Boots and Saddles/Chapter 15

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Boots and Saddles by Elizabeth Bacon Custer
Chapter 15

CHAPTER XV.

GENERAL CUSTER’S LIERARY WORKS.

When my husband began to write for publication, it opened to him a world of interest, and afterwards proved an unfailing source of occupation in the long Dakota winters. I think he had no idea, when it was first suggested to him, that be could write. When we were in New York, several years before, he told me how perfectly surprised he was to have one of the magazine editors seek him out and ask him to contribute articles every month. And a few days after he said, “I begin to think the editor does not imagine that I am hesitating about accepting his offer because I doubt my ability as a writer, but because he said nothing about payment at first; for to-day,” he added, not yet over his surprise at what seemed to him a large sum, “he came again and offered me a hundred dollars for each contribution.” We at once seemed to ourselves bonanzas. Many times afterwards we enjoyed intensely the little pleasures and luxuries given us by what his pen added to the family exchequer.

On the frontier, where the commanding officer keeps open house, be has little opportunity to have more than a passing glimpse of his pay accounts, so quickly do they go to settle table expenses. It made very little difference to us, though; our tastes became more simple each year that we lived so much out-of-doors. There was little dress competition in garrison, and in no way could we enjoy the general’s salary more than in entertaining.

At our first post after the war, the idle tediousness of the life was in such contrast to the whirl and dash of the years just passed that the days seemed insupportable to my husband. While there we entertained a charming officer of the old school. His experience and age made me venture to speak to him confidentially of the sympathy I felt for the aimlessness of my husband’s life. I was in despair trying to think of some way in which to vary the monotony; for though be said little, I could see how he fretted and chafed under such an existence. The old officer appreciated what I told him, and after thinking seriously for a time, urged me to try and induce him to explore new territory and write descriptive articles for publication. When the actual offer came afterwards, it seemed to me heaven-sent. I used every persuasive argument in my power to induce him to accept. I thought only of its filling up the idle hours. I believed that he had the gift of a ready writer, for though naturally reticent, he could talk remarkably well when started. I had learned to practise a little stratagem in order to draw him out. I used to begin a story and purposely bungle, so that, in despair, he would take it up, and in rapid graphic sentences place the whole scene before us. Afterwards he was commended for writing as he talked, and making his descriptions of plains life “pen pictures.”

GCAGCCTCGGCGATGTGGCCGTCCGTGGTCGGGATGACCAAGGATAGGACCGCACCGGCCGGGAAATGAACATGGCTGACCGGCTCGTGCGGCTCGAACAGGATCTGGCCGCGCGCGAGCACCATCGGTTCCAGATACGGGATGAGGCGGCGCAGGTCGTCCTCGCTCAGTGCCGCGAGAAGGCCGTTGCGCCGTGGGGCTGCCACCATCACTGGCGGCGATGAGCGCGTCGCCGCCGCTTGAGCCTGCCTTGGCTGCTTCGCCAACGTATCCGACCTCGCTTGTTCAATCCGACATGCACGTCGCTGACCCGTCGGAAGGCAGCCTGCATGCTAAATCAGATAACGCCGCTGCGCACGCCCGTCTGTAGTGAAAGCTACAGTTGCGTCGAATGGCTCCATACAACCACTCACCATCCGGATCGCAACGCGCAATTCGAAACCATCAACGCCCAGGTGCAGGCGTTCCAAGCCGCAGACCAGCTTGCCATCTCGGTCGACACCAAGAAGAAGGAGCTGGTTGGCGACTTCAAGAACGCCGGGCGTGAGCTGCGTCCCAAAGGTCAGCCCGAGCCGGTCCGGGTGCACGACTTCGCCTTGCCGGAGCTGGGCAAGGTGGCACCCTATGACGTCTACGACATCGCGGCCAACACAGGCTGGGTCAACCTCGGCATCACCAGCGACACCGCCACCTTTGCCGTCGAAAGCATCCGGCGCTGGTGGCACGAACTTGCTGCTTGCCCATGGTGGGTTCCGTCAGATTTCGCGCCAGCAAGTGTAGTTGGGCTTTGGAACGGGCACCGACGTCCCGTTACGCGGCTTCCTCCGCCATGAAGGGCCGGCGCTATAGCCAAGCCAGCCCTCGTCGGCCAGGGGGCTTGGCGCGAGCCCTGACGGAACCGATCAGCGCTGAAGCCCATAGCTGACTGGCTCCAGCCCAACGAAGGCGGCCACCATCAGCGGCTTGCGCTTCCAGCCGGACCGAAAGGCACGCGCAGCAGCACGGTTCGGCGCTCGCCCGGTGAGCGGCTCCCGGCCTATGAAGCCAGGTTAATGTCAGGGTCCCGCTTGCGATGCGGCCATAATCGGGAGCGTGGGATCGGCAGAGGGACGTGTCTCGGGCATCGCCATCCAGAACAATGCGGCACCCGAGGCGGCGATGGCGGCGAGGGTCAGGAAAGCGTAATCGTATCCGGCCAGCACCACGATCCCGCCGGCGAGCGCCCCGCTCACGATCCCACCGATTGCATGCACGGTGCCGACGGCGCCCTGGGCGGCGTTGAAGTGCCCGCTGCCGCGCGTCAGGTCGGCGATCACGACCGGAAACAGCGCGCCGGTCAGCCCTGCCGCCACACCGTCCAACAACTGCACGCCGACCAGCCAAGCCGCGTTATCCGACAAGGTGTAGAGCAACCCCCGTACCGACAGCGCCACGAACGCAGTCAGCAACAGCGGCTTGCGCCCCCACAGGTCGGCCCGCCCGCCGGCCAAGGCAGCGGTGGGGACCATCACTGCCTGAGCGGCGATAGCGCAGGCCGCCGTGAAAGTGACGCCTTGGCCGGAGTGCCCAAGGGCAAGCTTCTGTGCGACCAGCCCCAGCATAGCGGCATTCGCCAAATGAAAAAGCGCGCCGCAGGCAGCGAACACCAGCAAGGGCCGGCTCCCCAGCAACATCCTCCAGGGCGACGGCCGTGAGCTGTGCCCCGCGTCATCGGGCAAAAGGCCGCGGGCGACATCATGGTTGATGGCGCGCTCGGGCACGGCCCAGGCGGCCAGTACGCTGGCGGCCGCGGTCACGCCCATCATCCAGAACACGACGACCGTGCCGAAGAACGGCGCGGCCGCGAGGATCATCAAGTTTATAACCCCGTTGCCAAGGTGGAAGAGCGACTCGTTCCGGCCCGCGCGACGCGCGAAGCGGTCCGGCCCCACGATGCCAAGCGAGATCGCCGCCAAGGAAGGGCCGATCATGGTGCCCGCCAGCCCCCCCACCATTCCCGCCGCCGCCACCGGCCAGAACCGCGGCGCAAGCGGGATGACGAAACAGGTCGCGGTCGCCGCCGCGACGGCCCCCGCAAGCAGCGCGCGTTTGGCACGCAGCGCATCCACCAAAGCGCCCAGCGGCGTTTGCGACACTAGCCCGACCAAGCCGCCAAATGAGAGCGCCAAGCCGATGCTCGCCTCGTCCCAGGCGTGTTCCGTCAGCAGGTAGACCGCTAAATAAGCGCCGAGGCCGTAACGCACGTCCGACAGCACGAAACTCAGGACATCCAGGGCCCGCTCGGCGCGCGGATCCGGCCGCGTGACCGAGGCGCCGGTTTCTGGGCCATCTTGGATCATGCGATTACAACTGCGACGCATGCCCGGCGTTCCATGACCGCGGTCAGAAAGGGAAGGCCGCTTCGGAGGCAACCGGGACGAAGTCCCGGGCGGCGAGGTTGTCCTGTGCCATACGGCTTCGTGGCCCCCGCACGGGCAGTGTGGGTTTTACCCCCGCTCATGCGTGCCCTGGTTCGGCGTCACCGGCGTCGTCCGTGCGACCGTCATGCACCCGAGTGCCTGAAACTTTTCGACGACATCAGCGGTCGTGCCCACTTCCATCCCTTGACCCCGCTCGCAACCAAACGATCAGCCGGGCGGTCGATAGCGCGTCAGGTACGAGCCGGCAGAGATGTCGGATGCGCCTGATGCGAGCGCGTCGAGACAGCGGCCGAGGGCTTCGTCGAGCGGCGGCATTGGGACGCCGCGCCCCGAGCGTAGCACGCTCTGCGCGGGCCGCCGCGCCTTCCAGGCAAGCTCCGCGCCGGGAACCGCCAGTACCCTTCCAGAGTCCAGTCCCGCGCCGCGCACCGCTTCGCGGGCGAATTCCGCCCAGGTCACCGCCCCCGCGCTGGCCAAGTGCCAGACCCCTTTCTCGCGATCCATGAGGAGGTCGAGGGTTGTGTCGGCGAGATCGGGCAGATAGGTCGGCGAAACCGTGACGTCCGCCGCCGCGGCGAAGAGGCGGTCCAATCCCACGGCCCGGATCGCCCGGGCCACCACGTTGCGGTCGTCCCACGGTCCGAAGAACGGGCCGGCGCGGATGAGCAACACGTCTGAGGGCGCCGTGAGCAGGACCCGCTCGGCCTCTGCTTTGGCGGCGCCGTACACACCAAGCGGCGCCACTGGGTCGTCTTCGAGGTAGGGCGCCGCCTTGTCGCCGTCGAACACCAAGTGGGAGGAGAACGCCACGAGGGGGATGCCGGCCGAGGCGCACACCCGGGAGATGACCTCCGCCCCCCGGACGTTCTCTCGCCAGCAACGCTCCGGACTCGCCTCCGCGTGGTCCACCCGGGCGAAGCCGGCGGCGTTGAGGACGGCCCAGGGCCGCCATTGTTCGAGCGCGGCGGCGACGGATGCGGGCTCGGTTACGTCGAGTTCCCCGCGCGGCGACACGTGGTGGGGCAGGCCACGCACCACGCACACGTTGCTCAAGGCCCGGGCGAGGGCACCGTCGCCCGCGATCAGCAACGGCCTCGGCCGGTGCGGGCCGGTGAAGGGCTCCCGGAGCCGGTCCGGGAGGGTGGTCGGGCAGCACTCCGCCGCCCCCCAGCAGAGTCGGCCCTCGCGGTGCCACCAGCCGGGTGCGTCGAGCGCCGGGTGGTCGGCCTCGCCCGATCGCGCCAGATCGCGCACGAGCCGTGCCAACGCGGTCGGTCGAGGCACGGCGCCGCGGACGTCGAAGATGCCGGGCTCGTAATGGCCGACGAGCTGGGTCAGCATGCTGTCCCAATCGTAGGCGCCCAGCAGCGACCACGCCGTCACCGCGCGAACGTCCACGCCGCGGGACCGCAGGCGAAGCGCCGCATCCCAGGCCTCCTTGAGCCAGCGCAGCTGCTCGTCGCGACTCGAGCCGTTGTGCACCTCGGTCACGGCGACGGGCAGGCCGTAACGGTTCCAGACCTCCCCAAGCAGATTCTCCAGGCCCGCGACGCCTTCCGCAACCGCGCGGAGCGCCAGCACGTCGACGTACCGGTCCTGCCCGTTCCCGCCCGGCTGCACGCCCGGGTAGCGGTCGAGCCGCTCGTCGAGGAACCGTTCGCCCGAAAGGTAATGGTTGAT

The general said to me that it was with difficulty he suppressed a smile when his publisher remarked to him that his writing showed the result of great care and painstaking. The truth was, he dashed off page after page without copying or correcting. He had no dates or journal to aid him, but trusted to his memory to take him back over a period of sixteen years. I sat beside him while he wrote, and sometimes thought him too intent on his work to notice my going away. He would follow shortly, and declare that he would not write another line unless I returned. This was an effectual threat, for he was constantly behind, and even out there heard the cry for “copy” which the printer’s devil is always represented as making. I never had anything to do with his writing, except to be the prod which drove him to begin. He used to tell me that on some near date he had promised an article, and would ask me solemnly to declare to him that I would give him no peace until he had prepared the material. In vain I replied that to accept the position of “nag” and “torment” was far from desirable. He exacted the promise.